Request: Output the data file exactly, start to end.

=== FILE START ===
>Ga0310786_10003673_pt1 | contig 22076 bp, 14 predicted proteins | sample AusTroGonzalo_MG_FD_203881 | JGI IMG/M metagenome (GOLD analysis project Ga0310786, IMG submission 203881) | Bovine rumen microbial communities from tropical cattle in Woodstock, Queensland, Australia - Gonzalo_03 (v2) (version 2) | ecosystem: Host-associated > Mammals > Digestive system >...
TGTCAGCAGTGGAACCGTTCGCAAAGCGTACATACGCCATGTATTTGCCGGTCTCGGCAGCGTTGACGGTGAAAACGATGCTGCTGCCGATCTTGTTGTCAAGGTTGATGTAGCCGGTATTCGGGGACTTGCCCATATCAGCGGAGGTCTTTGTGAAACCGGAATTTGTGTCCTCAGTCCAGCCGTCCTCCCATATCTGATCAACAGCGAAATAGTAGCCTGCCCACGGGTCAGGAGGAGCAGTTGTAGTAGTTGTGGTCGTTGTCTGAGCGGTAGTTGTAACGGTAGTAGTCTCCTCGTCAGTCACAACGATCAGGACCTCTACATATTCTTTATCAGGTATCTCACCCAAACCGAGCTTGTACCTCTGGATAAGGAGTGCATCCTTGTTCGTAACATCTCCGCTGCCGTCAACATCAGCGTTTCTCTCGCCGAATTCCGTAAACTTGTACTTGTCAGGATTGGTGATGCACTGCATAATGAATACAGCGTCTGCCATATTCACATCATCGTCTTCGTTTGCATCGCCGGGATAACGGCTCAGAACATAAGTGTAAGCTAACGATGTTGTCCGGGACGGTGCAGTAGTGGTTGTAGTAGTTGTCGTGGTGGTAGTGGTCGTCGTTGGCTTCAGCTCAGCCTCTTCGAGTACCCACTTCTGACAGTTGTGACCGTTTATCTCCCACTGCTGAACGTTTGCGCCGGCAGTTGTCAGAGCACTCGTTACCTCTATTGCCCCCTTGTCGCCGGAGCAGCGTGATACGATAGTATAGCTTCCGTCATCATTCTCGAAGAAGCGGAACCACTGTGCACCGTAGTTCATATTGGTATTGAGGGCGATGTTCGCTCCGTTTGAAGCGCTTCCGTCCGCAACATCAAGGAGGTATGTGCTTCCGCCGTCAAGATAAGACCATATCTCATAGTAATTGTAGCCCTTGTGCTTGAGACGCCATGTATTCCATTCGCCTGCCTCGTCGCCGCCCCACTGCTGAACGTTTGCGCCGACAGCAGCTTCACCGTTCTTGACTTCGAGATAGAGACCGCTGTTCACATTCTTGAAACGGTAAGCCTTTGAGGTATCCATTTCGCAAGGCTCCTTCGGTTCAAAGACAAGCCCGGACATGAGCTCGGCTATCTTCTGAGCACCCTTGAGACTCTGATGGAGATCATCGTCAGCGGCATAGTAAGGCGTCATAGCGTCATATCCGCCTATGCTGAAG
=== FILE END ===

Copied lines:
>Ga0310786_10003673_pt1 | contig 22076 bp, 14 predicted proteins | sample AusTroGonzalo_MG_FD_203881 | JGI IMG/M metagenome (GOLD analysis project Ga0310786, IMG submission 203881) | Bovine rumen microbial communities from tropical cattle in Woodstock, Queensland, Australia - Gonzalo_03 (v2) (version 2) | ecosystem: Host-associated > Mammals > Digestive system >...
TGTCAGCAGTGGAACCGTTCGCAAAGCGTACATACGCCATGTATTTGCCGGTCTCGGCAGCGTTGACGGTGAAAACGATGCTGCTGCCGATCTTGTTGTCAAGGTTGATGTAGCCGGTATTCGGGGACTTGCCCATATCAGCGGAGGTCTTTGTGAAACCGGAATTTGTGTCCTCAGTCCAGCCGTCCTCCCATATCTGATCAACAGCGAAATAGTAGCCTGCCCACGGGTCAGGAGGAGCAGTTGTAGTAGTTGTGGTCGTTGTCTGAGCGGTAGTTGTAACGGTAGTAGTCTCCTCGTCAGTCACAACGATCAGGACCTCTACATATTCTTTATCAGGTATCTCACCCAAACCGAGCTTGTACCTCTGGATAAGGAGTGCATCCTTGTTCGTAACATCTCCGCTGCCGTCAACATCAGCGTTTCTCTCGCCGAATTCCGTAAACTTGTACTTGTCAGGATTGGTGATGCACTGCATAATGAATACAGCGTCTGCCATATTCACATCATCGTCTTCGTTTGCATCGCCGGGATAACGGCTCAGAACATAAGTGTAAGCTAACGATGTTGTCCGGGACGGTGCAGTAGTGGTTGTAGTAGTTGTCGTGGTGGTAGTGGTCGTCGTTGGCTTCAGCTCAGCCTCTTCGAGTACCCACTTCTGACAGTTGTGACCGTTTATCTCCCACTGCTGAACGTTTGCGCCGGCAGTTGTCAGAGCACTCGTTACCTCTATTGCCCCCTTGTCGCCGGAGCAGCGTGATACGATAGTATAGCTTCCGTCATCATTCTCGAAGAAGCGGAACCACTGTGCACCGTAGTTCATATTGGTATTGAGGGCGATGTTCGCTCCGTTTGAAGCGCTTCCGTCCGCAACATCAAGGAGGTATGTGCTTCCGCCGTCAAGATAAGACCATATCTCATAGTAATTGTAGCCCTTGTGCTTGAGACGCCATGTATTCCATTCGCCTGCCTCGTCGCCGCCCCACTGCTGAACGTTTGCGCCGACAGCAGCTTCACCGTTCTTGACTTCGAGATAGAGACCGCTGTTCACATTCTTGAAACGGTAAGCCTTTGAGGTATCCATTTCGCAAGGCTCCTTCGGTTCAAAGACAAGCCCGGACATGAGCTCGGCTATCTTCTGAGCACCCTTGAGACTCTGATGGAGATCATCGTCAGCGGCATAGTAAGGCGTCATAGCGTCATATCCGCCTATGCTGAAG